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    GIT autocrlf confusion


    I didn't know where else to put this since this question is strongly tied to .NET development.

    The story is this: At work we've started to use GIT as our SCM, which is nice and all while it was all among full time developers. But ever since some PM's have started to pitch in we've had the occasional hiccup with line endings being messed up. Now I'm in a heated debate with said PM about how to handle this issue.

    His stance is: Leave everything on their defaults. As little rules as possible so everyone does things the same. (A commendable ideal in my mind but unfortunately "Git for Windows" defaults to setting autocrlf to true)

    My stance is: The setting should be determined by the needs of the project. The vast majority of our projects are only worked on under windows and only run under windows. Why on earth would I want some tool magically messing with my line endings? And the few non windows projects can handle this however it is best for them. With the .gitattributes file we now have the option to force an appropriate setting on all users of a repository.

    What is the ideal approach?
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    The ideal approach is whatever works. If your project manager's stance works then that's what you'll be using. If it does not then you (two) need to identify precisely why it does not work and what you can do to fix it, be that editor settings or git settings.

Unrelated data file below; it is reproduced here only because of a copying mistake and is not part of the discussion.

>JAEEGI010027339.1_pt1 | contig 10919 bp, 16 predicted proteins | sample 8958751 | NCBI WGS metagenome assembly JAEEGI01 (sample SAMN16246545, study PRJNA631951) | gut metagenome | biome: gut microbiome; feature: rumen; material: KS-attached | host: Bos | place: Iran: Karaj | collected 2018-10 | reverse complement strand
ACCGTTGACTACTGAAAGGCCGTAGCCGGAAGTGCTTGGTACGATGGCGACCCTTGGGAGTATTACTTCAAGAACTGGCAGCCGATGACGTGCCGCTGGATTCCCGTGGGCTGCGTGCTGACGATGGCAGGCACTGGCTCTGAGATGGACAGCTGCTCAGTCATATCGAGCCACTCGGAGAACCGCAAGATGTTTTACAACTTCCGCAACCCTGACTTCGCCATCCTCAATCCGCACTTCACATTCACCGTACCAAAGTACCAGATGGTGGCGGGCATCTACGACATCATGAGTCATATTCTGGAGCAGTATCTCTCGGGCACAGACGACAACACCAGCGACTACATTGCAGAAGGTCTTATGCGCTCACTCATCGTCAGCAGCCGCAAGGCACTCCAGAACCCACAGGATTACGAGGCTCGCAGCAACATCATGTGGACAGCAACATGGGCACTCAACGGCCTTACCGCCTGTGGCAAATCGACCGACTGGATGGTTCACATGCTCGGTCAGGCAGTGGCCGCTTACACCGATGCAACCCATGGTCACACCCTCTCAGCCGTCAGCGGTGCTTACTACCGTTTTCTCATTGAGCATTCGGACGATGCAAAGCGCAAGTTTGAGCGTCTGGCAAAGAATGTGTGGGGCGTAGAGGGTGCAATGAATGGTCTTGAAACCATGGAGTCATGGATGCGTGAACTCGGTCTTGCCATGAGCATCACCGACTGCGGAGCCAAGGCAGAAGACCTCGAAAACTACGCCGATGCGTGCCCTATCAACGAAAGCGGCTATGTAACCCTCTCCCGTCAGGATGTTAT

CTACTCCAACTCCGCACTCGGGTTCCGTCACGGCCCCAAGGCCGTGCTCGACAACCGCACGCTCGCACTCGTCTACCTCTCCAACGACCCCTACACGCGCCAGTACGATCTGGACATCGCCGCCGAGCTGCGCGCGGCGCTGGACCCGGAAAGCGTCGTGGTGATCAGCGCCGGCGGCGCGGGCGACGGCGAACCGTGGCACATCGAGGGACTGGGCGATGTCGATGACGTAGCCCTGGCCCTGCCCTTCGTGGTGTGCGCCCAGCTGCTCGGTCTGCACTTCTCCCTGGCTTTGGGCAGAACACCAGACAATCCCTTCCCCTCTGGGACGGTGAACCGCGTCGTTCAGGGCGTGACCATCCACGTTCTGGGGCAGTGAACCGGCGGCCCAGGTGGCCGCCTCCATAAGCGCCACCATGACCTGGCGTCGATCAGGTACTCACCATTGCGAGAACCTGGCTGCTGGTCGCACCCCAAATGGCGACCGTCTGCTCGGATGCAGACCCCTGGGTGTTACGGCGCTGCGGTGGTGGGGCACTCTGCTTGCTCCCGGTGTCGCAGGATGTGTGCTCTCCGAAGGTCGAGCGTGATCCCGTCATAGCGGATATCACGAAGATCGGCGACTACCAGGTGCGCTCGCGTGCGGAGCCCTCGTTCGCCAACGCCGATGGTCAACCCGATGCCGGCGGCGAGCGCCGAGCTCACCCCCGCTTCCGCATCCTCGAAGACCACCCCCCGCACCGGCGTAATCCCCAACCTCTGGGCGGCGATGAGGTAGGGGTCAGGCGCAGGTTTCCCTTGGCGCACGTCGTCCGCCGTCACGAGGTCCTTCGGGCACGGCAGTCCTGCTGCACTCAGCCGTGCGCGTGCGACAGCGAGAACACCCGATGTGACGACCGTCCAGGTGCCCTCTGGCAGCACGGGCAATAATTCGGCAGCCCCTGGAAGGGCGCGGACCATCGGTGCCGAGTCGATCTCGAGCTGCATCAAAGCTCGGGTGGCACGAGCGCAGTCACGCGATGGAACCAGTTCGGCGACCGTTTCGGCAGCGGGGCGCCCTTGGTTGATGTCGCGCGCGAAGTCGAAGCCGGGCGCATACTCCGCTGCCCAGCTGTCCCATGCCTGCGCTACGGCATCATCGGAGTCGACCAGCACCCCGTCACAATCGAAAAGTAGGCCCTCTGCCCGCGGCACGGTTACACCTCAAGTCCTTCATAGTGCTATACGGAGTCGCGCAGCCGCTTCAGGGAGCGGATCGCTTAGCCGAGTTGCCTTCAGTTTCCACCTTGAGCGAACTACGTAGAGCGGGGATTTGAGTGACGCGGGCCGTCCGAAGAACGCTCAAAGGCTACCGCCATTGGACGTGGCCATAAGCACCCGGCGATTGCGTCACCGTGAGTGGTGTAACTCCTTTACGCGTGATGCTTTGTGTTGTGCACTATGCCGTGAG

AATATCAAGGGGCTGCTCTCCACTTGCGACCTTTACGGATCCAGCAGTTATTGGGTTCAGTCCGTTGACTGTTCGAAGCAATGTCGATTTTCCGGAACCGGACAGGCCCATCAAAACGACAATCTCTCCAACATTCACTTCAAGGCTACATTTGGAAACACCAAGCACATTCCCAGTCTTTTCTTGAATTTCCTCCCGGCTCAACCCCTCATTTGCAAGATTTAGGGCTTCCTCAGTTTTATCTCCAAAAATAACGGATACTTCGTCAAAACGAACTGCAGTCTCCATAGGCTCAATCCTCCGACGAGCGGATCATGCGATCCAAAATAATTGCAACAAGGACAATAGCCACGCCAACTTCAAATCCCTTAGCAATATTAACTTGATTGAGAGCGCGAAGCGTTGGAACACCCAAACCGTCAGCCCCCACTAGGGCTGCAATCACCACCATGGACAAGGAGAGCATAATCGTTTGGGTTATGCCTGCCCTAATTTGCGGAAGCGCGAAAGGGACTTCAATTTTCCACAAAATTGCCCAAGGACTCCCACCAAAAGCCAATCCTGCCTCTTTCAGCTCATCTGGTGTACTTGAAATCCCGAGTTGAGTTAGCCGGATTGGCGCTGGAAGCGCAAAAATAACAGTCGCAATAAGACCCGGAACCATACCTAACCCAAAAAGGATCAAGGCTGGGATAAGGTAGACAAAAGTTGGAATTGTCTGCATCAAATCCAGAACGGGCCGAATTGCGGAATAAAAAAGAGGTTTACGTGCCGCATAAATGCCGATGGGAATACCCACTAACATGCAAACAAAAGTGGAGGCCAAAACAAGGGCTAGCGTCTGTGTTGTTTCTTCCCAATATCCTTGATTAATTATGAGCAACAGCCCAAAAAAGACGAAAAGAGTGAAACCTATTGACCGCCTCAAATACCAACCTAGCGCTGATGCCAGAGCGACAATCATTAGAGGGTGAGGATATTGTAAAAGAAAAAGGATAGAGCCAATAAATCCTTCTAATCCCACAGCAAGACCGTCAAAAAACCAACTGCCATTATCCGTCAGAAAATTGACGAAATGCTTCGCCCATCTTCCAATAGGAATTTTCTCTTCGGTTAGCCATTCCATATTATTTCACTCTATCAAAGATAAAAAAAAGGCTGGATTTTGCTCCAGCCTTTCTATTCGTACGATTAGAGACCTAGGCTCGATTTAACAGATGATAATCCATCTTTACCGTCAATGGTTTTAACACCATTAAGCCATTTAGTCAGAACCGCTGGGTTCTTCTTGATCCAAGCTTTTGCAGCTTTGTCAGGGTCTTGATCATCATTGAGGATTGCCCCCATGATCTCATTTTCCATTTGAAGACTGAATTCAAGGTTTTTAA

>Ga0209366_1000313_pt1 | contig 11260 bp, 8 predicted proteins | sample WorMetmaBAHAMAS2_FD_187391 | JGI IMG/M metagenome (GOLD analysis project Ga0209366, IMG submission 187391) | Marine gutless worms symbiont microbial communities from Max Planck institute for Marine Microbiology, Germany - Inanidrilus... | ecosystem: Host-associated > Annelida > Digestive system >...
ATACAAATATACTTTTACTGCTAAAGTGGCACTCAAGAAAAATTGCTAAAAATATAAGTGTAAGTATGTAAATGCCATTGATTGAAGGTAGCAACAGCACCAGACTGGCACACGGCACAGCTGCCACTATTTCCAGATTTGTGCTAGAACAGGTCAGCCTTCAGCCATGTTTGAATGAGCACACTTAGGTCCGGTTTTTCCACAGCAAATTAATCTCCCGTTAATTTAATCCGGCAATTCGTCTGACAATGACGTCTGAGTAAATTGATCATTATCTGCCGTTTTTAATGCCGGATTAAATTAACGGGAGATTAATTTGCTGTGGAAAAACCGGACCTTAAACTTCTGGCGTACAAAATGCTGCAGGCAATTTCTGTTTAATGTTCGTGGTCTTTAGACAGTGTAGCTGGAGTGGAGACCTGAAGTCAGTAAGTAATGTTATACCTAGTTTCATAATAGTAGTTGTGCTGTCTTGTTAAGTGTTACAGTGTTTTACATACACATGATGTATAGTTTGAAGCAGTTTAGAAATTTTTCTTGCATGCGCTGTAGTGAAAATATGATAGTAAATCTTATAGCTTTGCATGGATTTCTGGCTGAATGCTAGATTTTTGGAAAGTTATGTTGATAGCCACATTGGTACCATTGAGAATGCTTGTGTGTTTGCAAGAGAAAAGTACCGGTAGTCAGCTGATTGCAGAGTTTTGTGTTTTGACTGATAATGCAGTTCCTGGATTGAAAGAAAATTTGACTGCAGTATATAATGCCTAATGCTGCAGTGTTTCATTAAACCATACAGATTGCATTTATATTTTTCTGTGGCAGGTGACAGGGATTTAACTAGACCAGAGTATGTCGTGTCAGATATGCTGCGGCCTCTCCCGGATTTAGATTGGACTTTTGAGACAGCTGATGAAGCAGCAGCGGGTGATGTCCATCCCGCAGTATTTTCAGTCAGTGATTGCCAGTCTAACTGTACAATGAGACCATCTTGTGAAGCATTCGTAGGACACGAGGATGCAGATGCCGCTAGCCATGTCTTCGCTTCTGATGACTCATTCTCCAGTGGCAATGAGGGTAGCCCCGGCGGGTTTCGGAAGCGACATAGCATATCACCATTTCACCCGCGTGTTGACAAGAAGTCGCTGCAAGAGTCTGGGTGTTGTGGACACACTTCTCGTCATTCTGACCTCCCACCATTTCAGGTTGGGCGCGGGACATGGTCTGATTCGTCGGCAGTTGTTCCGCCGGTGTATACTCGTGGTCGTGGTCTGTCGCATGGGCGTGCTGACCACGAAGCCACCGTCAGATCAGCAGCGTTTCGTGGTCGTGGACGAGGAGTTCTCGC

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    Well, the problem is that neither of us is in a good position to argue since neither of us really understands the system.

    His approach is "Leave everything at defaults and hope for the best".
    While mine would be "Understand the implications of each setting and adapt them to the needs of each project".

    But without some idea about that it is hard to argue with him and becaue once we have a mix of line endings in a project it's impossible to fix it because it would make him unable to compare changes.

    Question 1: If we were to set all installations of git to autoconvert. On Windows the autocrlf would turn files CRLF->LF(git) on checkin and LF->CRLF(native) on checkout. And on a hypothetical Linux installation it would simply run CRLF->LF(git) on checkin and LF->LF(native) on checkout. Right?

    Question 2: This is the equivalent (with the exception of enforcing this behavior on all contributers) of the following .gitattributes, right?
    * text=auto
    [core]
    eol=native

    Question 3: Am I correct in my understanding that the current line in our .gitattributes (see below) ensures that line endings are committed as they are?
    * text=unset

    Question 4: If a wildcard pattern is used in .gitattributes (ie: * text=auto) then a subsequent, more specific pattern (ie: *.sln eol=crlf) would override both the categorization and the core.eol setting for solution files, right?
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    Side comment: I'm surprised that line endings are an issue. Don't people use editors that can handle them gracefully? My NetBeans does CR/CRLF/LF with no problem.